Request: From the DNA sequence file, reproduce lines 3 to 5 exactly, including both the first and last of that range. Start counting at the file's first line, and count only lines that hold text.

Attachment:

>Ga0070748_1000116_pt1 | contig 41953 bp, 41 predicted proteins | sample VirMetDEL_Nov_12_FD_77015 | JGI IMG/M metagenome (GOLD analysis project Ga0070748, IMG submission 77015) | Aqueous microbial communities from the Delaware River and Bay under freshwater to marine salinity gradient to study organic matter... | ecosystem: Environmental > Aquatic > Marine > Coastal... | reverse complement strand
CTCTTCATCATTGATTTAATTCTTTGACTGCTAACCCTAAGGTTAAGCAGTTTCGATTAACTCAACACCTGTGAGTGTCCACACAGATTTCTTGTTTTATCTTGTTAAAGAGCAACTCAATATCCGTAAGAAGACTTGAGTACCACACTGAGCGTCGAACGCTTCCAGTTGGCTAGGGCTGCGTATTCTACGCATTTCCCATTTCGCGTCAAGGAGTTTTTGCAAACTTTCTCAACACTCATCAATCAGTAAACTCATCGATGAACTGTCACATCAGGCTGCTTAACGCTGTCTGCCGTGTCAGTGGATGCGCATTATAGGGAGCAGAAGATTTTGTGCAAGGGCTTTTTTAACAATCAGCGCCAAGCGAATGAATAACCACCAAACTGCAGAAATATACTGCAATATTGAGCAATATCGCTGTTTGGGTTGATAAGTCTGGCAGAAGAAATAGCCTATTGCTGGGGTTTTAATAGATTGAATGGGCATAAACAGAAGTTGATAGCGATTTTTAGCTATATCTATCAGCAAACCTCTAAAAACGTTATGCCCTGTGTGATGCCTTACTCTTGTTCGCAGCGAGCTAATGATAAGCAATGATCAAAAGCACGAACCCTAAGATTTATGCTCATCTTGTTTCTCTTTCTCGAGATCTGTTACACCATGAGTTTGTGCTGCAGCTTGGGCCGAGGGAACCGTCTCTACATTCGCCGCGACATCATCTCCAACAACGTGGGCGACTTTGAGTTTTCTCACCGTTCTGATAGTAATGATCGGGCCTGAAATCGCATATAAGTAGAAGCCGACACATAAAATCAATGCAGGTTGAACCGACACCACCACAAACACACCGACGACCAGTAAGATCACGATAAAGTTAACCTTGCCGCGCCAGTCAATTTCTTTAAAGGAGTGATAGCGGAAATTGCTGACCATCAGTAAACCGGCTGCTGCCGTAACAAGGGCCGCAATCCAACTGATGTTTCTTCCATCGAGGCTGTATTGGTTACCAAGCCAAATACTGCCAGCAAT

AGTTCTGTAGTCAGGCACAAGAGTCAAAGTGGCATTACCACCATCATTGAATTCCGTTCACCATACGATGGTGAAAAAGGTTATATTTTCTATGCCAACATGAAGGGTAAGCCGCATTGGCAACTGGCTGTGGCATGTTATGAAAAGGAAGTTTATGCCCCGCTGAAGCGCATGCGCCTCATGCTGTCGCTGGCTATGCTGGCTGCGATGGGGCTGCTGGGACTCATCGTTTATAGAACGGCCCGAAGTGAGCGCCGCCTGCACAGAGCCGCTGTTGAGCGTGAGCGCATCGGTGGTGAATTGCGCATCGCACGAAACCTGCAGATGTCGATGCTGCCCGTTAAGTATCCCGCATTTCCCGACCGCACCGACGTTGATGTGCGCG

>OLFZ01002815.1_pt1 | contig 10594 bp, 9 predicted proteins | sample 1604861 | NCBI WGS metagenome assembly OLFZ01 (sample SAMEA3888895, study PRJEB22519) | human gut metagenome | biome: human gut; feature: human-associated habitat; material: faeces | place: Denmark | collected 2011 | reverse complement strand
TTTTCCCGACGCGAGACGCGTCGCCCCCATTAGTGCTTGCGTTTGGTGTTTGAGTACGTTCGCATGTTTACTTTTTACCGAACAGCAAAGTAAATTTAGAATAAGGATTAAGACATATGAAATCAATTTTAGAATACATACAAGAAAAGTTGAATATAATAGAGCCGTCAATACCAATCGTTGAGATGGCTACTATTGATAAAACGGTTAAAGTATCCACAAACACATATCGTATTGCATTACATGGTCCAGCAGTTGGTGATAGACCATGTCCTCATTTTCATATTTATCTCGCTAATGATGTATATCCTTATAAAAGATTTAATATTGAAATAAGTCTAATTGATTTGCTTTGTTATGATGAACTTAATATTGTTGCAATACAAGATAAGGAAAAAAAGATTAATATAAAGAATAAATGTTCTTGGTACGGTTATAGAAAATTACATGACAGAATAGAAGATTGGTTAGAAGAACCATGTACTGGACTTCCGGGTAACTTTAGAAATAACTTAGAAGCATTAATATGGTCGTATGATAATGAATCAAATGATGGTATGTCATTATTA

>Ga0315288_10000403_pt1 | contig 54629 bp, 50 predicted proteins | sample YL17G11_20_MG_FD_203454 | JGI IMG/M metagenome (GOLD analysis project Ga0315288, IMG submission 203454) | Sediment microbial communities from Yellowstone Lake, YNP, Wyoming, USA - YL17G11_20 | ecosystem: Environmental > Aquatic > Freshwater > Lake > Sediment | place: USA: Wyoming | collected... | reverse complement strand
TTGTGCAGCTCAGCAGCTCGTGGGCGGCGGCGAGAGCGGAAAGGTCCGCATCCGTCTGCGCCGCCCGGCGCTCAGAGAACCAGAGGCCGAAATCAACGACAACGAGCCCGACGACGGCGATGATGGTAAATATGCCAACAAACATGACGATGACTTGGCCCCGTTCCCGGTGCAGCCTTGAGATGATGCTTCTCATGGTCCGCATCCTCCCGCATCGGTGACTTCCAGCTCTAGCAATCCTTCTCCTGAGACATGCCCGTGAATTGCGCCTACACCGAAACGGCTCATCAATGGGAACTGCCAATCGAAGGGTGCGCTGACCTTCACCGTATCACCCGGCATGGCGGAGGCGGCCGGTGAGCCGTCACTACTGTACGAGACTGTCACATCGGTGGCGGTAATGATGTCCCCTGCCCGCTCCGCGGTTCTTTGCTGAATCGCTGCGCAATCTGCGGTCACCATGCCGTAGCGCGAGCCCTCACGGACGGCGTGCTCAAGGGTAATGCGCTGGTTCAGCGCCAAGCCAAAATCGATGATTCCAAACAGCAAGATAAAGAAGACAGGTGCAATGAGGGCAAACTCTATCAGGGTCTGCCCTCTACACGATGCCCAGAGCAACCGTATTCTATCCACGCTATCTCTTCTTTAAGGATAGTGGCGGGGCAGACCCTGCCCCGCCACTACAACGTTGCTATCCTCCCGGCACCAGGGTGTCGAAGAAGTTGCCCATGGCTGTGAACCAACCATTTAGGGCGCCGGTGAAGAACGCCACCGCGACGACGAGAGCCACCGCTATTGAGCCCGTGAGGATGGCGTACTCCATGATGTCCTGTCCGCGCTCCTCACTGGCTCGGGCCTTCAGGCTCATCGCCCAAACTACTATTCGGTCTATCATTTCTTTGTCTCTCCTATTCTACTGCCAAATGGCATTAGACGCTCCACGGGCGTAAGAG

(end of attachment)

AGTTCTGTAGTCAGGCACAAGAGTCAAAGTGGCATTACCACCATCATTGAATTCCGTTCACCATACGATGGTGAAAAAGGTTATATTTTCTATGCCAACATGAAGGGTAAGCCGCATTGGCAACTGGCTGTGGCATGTTATGAAAAGGAAGTTTATGCCCCGCTGAAGCGCATGCGCCTCATGCTGTCGCTGGCTATGCTGGCTGCGATGGGGCTGCTGGGACTCATCGTTTATAGAACGGCCCGAAGTGAGCGCCGCCTGCACAGAGCCGCTGTTGAGCGTGAGCGCATCGGTGGTGAATTGCGCATCGCACGAAACCTGCAGATGTCGATGCTGCCCGTTAAGTATCCCGCATTTCCCGACCGCACCGACGTTGATGTGCGCG

>OLFZ01002815.1_pt1 | contig 10594 bp, 9 predicted proteins | sample 1604861 | NCBI WGS metagenome assembly OLFZ01 (sample SAMEA3888895, study PRJEB22519) | human gut metagenome | biome: human gut; feature: human-associated habitat; material: faeces | place: Denmark | collected 2011 | reverse complement strand
TTTTCCCGACGCGAGACGCGTCGCCCCCATTAGTGCTTGCGTTTGGTGTTTGAGTACGTTCGCATGTTTACTTTTTACCGAACAGCAAAGTAAATTTAGAATAAGGATTAAGACATATGAAATCAATTTTAGAATACATACAAGAAAAGTTGAATATAATAGAGCCGTCAATACCAATCGTTGAGATGGCTACTATTGATAAAACGGTTAAAGTATCCACAAACACATATCGTATTGCATTACATGGTCCAGCAGTTGGTGATAGACCATGTCCTCATTTTCATATTTATCTCGCTAATGATGTATATCCTTATAAAAGATTTAATATTGAAATAAGTCTAATTGATTTGCTTTGTTATGATGAACTTAATATTGTTGCAATACAAGATAAGGAAAAAAAGATTAATATAAAGAATAAATGTTCTTGGTACGGTTATAGAAAATTACATGACAGAATAGAAGATTGGTTAGAAGAACCATGTACTGGACTTCCGGGTAACTTTAGAAATAACTTAGAAGCATTAATATGGTCGTATGATAATGAATCAAATGATGGTATGTCATTATTA